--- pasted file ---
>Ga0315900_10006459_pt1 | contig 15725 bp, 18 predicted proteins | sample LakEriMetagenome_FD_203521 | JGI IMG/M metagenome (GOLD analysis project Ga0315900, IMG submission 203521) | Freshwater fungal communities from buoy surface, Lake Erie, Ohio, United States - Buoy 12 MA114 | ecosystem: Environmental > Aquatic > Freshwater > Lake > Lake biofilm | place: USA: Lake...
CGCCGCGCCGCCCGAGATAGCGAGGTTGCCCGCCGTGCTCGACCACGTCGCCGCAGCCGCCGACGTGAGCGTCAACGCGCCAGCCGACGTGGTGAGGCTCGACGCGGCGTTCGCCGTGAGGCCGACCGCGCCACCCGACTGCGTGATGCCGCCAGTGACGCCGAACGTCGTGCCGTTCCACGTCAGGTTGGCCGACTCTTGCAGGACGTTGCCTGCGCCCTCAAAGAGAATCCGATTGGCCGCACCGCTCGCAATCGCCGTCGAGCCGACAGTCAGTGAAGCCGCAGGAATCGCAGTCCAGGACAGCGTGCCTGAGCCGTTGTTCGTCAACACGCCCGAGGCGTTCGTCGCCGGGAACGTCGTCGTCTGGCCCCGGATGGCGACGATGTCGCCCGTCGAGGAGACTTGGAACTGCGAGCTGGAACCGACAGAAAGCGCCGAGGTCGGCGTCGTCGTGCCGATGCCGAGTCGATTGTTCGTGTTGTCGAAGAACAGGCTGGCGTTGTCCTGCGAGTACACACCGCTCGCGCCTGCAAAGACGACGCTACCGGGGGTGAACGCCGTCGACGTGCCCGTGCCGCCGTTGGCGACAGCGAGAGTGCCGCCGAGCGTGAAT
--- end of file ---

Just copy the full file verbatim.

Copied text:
>Ga0315900_10006459_pt1 | contig 15725 bp, 18 predicted proteins | sample LakEriMetagenome_FD_203521 | JGI IMG/M metagenome (GOLD analysis project Ga0315900, IMG submission 203521) | Freshwater fungal communities from buoy surface, Lake Erie, Ohio, United States - Buoy 12 MA114 | ecosystem: Environmental > Aquatic > Freshwater > Lake > Lake biofilm | place: USA: Lake...
CGCCGCGCCGCCCGAGATAGCGAGGTTGCCCGCCGTGCTCGACCACGTCGCCGCAGCCGCCGACGTGAGCGTCAACGCGCCAGCCGACGTGGTGAGGCTCGACGCGGCGTTCGCCGTGAGGCCGACCGCGCCACCCGACTGCGTGATGCCGCCAGTGACGCCGAACGTCGTGCCGTTCCACGTCAGGTTGGCCGACTCTTGCAGGACGTTGCCTGCGCCCTCAAAGAGAATCCGATTGGCCGCACCGCTCGCAATCGCCGTCGAGCCGACAGTCAGTGAAGCCGCAGGAATCGCAGTCCAGGACAGCGTGCCTGAGCCGTTGTTCGTCAACACGCCCGAGGCGTTCGTCGCCGGGAACGTCGTCGTCTGGCCCCGGATGGCGACGATGTCGCCCGTCGAGGAGACTTGGAACTGCGAGCTGGAACCGACAGAAAGCGCCGAGGTCGGCGTCGTCGTGCCGATGCCGAGTCGATTGTTCGTGTTGTCGAAGAACAGGCTGGCGTTGTCCTGCGAGTACACACCGCTCGCGCCTGCAAAGACGACGCTACCGGGGGTGAACGCCGTCGACGTGCCCGTGCCGCCGTTGGCGACAGCGAGAGTGCCGCCGAGCGTGAAT